The restrictions were rolled out slowly from 2017, when 25 per cent of costs were restricted, to 2018–19 where the rate is 50 per cent and so on. By April 2020, the finance cost relief will be totally gone.
The restriction of these deductions could be enough to push Australian citizens and permanent residents over the UK’s personal allowance limit which operates similarly to the tax-free threshold in Australia. The personal allowance limit currently allows £12,500 of tax-free income for persons who earn less than £100,000.
Remember, in Australia we still allow full deduction of finance costs incurred in renting out a foreign rental property. Fortunately, there are also mechanisms to avoid double taxation for Australian citizens and permanent residents earning UK property income.
In addition, in 2016, provisions that allowed landlords to claim a 10 per cent wear and tear allowance — to offset property depreciation — were abolished. The new legislation means that landlords must replace and renew household fixtures first. To claim a deduction, the replacement must be like with like (i.e. a washing machine replaced with a washer/dryer will not be deductible).
These subtle restrictions on deductions against rental profits can have an impact on a UK tax resident’s tax liability. Depending on individual circumstances, these changes could impact on personal tax reliefs including the £1,000 saving band, eligibility for child benefit payments and allowable pension contributions, as well as having a cash-flow impact on tax payments.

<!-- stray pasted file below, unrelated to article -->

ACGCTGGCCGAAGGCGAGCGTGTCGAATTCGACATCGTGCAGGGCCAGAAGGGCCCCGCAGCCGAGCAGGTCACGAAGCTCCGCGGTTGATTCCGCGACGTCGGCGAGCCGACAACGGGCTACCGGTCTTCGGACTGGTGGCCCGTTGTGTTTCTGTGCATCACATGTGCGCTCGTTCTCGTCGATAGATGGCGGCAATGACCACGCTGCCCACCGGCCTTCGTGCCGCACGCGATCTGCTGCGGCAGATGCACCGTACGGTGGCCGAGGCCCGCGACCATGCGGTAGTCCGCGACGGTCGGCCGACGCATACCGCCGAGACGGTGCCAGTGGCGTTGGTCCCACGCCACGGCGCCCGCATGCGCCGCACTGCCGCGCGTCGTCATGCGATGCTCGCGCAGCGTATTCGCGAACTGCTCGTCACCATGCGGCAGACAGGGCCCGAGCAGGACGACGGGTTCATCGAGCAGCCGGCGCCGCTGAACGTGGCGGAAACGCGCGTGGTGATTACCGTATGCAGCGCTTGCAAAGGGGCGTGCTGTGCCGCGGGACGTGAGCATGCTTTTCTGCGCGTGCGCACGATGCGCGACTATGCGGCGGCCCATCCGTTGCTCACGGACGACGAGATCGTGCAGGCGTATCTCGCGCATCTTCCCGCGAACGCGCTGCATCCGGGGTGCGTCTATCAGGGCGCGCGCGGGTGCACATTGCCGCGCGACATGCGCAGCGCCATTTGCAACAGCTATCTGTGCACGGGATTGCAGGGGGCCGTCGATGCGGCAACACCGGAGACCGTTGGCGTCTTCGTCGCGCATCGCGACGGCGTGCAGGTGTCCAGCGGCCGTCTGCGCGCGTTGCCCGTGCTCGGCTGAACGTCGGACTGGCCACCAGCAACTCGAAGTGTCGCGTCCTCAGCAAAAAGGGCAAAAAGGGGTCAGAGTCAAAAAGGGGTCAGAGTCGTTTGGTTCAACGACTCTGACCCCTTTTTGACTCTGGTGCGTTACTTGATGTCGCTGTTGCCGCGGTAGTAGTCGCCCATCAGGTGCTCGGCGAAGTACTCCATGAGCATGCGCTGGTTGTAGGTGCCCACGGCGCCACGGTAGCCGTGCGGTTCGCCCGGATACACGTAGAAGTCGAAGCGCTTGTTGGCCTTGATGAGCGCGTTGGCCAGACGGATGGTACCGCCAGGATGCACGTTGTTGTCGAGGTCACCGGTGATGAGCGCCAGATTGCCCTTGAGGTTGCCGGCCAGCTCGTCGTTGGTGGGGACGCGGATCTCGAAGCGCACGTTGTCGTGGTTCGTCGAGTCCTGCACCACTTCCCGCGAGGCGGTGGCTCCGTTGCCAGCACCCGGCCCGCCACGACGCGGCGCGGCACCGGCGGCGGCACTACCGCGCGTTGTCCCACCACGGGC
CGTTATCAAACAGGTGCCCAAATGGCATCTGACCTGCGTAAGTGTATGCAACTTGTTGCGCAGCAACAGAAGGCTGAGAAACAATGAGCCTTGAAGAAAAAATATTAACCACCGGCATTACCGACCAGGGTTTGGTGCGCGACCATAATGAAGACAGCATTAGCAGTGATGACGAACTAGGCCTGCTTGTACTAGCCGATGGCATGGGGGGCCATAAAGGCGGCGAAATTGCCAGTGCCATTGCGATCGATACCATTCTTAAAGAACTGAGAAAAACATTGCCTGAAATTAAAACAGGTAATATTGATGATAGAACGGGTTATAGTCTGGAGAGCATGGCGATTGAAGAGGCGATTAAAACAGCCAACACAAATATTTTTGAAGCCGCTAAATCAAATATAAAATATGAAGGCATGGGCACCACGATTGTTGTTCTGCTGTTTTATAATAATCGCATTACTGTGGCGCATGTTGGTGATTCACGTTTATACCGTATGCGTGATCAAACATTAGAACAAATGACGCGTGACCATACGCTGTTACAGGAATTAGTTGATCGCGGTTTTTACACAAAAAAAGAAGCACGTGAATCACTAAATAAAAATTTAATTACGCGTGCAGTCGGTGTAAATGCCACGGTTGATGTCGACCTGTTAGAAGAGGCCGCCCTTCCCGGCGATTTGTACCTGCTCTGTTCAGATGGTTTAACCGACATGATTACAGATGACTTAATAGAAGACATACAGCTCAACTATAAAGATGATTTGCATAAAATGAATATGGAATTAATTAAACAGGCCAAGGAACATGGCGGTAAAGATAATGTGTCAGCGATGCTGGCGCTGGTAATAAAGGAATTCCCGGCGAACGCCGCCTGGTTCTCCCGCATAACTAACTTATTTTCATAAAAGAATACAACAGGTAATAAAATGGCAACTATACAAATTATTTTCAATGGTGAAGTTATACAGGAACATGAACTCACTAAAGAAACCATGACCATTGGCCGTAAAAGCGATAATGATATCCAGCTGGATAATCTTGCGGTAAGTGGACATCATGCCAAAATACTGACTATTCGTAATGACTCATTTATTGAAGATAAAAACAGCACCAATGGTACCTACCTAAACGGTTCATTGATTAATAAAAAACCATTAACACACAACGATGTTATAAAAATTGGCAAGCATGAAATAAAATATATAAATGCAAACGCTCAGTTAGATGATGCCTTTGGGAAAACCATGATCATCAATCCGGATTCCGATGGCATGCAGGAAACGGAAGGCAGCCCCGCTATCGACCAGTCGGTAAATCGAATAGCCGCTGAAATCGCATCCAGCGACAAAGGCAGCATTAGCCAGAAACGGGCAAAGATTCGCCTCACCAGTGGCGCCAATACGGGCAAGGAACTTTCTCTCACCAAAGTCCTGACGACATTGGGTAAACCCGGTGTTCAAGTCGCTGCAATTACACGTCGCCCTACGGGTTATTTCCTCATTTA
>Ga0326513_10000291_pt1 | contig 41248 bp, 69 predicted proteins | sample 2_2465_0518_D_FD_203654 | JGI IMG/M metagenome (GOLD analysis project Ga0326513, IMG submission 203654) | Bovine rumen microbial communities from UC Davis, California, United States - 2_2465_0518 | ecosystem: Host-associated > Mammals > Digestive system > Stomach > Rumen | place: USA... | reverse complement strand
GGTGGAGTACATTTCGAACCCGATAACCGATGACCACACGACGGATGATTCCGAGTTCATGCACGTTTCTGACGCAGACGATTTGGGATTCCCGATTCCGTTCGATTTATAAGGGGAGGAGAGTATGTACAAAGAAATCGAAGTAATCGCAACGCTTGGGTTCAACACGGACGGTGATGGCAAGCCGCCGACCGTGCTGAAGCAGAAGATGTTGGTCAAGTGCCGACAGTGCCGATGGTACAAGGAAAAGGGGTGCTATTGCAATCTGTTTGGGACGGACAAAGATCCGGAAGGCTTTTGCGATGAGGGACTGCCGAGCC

Selling property in the UK
As if these increases of property taxes and duties in the UK aren’t enough, there have also been significant changes to the potential capital gains tax (CGT) reliefs available, especially where the property was once the owner’s main home.
Up until and including 5 April 2014, if you sold a UK residential property while not considered a resident for tax purposes for five complete UK tax years, then there was absolutely no UK CGT to pay.
However, after 6 April 2014, the sale of all UK residential property by non-residents is subject to tax in the UK.
Following this, from 6 April 2015 for residential properties, and 1 April 2019 for commercial properties, a non-resident selling UK property must lodge a non-resident CGT return within 30 days of the completion of the sale of the property and pay any tax due within 30 days.
This is made difficult for non-residents by the fact that these lodgements are processed manually. The tax payments require a payment reference, issued by HMRC who may take 30 days or more to process the non-resident CGT return and issue the important payment reference number.